Bonus note: I was peeing on a tree when Cadre Mocha was handing out the first checkpoints location. This set me back 3 minutes from the start of a long race.

    First mistake made, besides starting late, was not putting my route on “walk.” This was not a huge issue, right off the bat, but pushed me in a different direction. I questioned why I was going the opposite way as the entire field, which brought my inquiry into fruition. This allowed me to catch the mistake right away.

    Next mistake: Bombing down the hills!! Starting late, plotting wrong, enjoying the down hills got me going way too fast way too early. The adrenaline was PUMPING!! After a few miles, this all settled in, and I dialed back to where I felt comfortable. The first few points always seem to be where others make the mistake of going out too fast…including myself. I knew that this was NOT where I would be winning the race and needed to get back on track.

    Start to Point 1

    The first point was about 10 miles away. This point was a good test for my nutrition plan, along with resupply time and route planning. Point 1 was a baseball field, nothing special. However, the aid station volunteers were blown away with my time getting there stating, “You are the first to arrive.”

    Point 1 to Point 2

    Back to the start point and beyond, about 13 miles. Point 2 covered some outskirts of the city and into some bike paths into the woods. The coolest parts were this memorial bridge we crossed over and tunnels we went under to get into the skate park where the checkpoint was. During this route, I passed fellow competitors and began to gauge my distance and time between each placement.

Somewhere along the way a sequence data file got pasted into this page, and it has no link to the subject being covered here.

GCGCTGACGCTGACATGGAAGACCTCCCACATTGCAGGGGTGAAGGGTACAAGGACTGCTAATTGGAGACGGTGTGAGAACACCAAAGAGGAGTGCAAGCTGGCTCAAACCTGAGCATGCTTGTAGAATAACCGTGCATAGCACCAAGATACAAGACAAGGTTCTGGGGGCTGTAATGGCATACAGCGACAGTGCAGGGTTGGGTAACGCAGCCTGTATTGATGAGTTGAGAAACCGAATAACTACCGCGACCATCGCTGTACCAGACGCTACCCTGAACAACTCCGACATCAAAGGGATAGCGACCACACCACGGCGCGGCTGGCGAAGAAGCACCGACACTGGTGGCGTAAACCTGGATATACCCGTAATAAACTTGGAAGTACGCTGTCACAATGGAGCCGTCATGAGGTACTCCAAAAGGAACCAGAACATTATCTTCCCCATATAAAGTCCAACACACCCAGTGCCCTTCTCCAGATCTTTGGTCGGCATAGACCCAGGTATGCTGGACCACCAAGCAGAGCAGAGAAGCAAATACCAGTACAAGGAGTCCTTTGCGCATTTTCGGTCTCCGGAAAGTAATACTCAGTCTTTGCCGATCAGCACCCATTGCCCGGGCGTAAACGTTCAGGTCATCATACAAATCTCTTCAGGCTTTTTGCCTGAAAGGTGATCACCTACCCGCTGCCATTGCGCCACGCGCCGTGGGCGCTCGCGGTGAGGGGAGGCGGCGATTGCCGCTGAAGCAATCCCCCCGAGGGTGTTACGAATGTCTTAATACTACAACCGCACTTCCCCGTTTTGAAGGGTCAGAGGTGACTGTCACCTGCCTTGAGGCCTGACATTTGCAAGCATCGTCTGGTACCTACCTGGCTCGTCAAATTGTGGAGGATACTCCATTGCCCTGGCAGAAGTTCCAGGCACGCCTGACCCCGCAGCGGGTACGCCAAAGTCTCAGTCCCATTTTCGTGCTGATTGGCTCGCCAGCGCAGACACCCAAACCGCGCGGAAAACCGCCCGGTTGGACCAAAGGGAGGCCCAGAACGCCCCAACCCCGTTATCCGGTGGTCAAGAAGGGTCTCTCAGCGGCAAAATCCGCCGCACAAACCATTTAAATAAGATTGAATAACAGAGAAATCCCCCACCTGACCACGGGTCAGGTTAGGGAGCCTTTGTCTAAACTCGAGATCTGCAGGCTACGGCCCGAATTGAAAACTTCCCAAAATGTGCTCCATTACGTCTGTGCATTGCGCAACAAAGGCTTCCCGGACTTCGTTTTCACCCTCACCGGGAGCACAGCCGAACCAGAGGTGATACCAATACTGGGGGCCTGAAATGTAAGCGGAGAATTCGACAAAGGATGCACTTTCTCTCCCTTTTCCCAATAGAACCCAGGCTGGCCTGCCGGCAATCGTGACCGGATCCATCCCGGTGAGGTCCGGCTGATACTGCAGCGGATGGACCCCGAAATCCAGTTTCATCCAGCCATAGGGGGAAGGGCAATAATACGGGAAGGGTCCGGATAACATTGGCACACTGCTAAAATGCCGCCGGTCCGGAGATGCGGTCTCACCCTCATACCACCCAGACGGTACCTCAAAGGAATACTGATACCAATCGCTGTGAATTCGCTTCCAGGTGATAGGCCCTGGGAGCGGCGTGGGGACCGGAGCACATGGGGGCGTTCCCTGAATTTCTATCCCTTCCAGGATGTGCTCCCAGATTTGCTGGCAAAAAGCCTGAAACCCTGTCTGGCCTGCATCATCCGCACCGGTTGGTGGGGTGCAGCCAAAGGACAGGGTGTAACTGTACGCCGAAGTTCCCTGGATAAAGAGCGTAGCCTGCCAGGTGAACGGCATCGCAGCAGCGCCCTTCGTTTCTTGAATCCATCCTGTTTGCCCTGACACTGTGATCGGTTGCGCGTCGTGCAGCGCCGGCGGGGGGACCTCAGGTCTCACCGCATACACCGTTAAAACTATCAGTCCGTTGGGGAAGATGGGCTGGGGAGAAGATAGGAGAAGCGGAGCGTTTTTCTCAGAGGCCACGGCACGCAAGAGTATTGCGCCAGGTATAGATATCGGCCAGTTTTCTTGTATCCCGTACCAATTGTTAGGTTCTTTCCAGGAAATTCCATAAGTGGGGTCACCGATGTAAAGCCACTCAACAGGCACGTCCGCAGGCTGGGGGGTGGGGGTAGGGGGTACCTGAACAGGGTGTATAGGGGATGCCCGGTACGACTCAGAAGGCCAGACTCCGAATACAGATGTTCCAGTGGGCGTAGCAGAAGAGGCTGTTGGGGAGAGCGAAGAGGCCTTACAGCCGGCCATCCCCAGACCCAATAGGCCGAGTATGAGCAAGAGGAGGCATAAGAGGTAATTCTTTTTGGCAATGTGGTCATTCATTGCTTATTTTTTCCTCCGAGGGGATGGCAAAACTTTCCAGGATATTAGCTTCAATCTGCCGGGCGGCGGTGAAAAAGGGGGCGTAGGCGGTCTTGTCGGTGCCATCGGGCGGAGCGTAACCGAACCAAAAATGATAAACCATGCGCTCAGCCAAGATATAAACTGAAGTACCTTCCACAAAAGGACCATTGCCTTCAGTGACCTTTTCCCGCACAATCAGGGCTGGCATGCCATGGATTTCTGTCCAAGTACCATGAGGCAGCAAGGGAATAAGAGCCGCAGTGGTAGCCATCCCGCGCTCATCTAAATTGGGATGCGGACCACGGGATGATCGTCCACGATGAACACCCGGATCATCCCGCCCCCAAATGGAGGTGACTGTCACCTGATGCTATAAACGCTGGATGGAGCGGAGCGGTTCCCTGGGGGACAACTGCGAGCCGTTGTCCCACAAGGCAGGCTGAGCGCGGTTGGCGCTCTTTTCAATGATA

Again, nothing special with the actual point. Cadre Mocha did say in passing, “I wish I would have bet a paycheck on you.” The aid station guys announced, “You are the first here.” I filled up my bottles and took off happily down the road, but still knew I had a 50k to run before I was truly safe.

    Point 2 to Point 3

    Similar to the last journey, I was able to see my competition again. From what I noticed, 2nd place had fallen back to 3rd , and the team division actually was in contention for 2nd. This time they seemed to be about 2 miles back, which was about 20-30 minutes behind. NOT enough time to be comfortable with about a marathon+ to go and 10 miles to the next point.